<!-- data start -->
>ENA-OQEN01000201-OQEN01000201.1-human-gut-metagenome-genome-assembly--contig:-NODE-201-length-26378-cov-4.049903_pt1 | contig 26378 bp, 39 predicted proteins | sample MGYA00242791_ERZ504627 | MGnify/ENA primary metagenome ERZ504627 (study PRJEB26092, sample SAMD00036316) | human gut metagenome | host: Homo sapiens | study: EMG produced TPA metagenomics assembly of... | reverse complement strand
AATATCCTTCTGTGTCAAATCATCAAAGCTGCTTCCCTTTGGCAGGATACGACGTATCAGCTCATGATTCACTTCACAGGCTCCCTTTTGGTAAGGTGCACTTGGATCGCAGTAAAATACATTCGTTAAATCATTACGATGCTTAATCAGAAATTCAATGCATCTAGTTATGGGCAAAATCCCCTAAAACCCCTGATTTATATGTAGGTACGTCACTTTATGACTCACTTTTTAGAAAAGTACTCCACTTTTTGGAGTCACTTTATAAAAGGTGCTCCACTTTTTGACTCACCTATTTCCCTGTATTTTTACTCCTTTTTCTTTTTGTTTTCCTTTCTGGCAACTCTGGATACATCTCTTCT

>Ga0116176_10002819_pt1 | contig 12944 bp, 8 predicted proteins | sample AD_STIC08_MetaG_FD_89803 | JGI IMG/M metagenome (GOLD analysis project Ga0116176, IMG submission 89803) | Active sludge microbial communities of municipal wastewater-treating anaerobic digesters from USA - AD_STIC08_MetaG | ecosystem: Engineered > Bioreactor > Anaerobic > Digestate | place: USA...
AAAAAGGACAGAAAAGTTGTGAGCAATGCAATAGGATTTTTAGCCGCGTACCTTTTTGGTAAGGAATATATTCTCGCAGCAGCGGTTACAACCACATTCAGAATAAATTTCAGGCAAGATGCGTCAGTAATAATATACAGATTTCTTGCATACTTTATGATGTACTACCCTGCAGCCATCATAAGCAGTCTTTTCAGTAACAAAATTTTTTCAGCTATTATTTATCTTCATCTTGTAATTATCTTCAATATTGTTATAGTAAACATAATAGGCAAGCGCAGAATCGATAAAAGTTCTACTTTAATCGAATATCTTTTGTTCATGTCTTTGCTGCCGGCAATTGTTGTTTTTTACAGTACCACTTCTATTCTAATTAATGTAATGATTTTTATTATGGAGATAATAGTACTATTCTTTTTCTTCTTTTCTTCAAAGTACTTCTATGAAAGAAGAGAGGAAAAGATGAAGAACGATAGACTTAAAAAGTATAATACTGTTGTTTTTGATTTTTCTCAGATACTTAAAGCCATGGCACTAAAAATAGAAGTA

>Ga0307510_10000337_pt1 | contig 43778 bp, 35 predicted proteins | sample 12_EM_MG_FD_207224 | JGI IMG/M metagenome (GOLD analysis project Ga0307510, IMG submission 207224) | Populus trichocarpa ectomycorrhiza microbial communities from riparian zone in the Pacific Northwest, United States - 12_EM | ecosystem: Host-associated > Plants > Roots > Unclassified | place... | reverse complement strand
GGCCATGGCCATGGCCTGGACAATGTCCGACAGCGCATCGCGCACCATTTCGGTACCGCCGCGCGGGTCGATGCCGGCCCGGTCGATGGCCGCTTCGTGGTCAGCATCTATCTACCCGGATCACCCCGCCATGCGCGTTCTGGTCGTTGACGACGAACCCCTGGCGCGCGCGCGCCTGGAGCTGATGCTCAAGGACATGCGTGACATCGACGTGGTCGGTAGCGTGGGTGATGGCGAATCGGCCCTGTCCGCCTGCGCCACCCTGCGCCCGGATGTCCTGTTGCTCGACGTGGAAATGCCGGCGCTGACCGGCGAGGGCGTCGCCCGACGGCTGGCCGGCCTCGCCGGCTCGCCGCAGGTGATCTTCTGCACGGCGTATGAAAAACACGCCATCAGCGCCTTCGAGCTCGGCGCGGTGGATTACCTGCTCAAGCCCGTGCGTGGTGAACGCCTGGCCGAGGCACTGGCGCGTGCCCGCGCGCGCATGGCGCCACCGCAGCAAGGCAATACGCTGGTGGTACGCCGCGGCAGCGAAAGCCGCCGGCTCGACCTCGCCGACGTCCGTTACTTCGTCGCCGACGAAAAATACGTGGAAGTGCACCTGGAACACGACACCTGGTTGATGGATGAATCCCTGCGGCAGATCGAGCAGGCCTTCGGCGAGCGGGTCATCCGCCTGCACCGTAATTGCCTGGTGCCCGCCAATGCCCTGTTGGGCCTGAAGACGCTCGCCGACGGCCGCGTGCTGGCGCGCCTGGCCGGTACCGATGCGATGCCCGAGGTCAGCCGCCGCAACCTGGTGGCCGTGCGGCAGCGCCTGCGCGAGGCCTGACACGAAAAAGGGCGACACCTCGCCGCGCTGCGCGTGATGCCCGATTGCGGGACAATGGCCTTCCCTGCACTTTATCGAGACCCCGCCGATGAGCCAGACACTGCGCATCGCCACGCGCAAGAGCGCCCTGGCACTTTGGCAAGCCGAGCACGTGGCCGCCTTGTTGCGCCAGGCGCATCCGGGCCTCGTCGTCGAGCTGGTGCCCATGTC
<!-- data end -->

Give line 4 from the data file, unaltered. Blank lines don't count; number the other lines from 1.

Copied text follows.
AAAAAGGACAGAAAAGTTGTGAGCAATGCAATAGGATTTTTAGCCGCGTACCTTTTTGGTAAGGAATATATTCTCGCAGCAGCGGTTACAACCACATTCAGAATAAATTTCAGGCAAGATGCGTCAGTAATAATATACAGATTTCTTGCATACTTTATGATGTACTACCCTGCAGCCATCATAAGCAGTCTTTTCAGTAACAAAATTTTTTCAGCTATTATTTATCTTCATCTTGTAATTATCTTCAATATTGTTATAGTAAACATAATAGGCAAGCGCAGAATCGATAAAAGTTCTACTTTAATCGAATATCTTTTGTTCATGTCTTTGCTGCCGGCAATTGTTGTTTTTTACAGTACCACTTCTATTCTAATTAATGTAATGATTTTTATTATGGAGATAATAGTACTATTCTTTTTCTTCTTTTCTTCAAAGTACTTCTATGAAAGAAGAGAGGAAAAGATGAAGAACGATAGACTTAAAAAGTATAATACTGTTGTTTTTGATTTTTCTCAGATACTTAAAGCCATGGCACTAAAAATAGAAGTA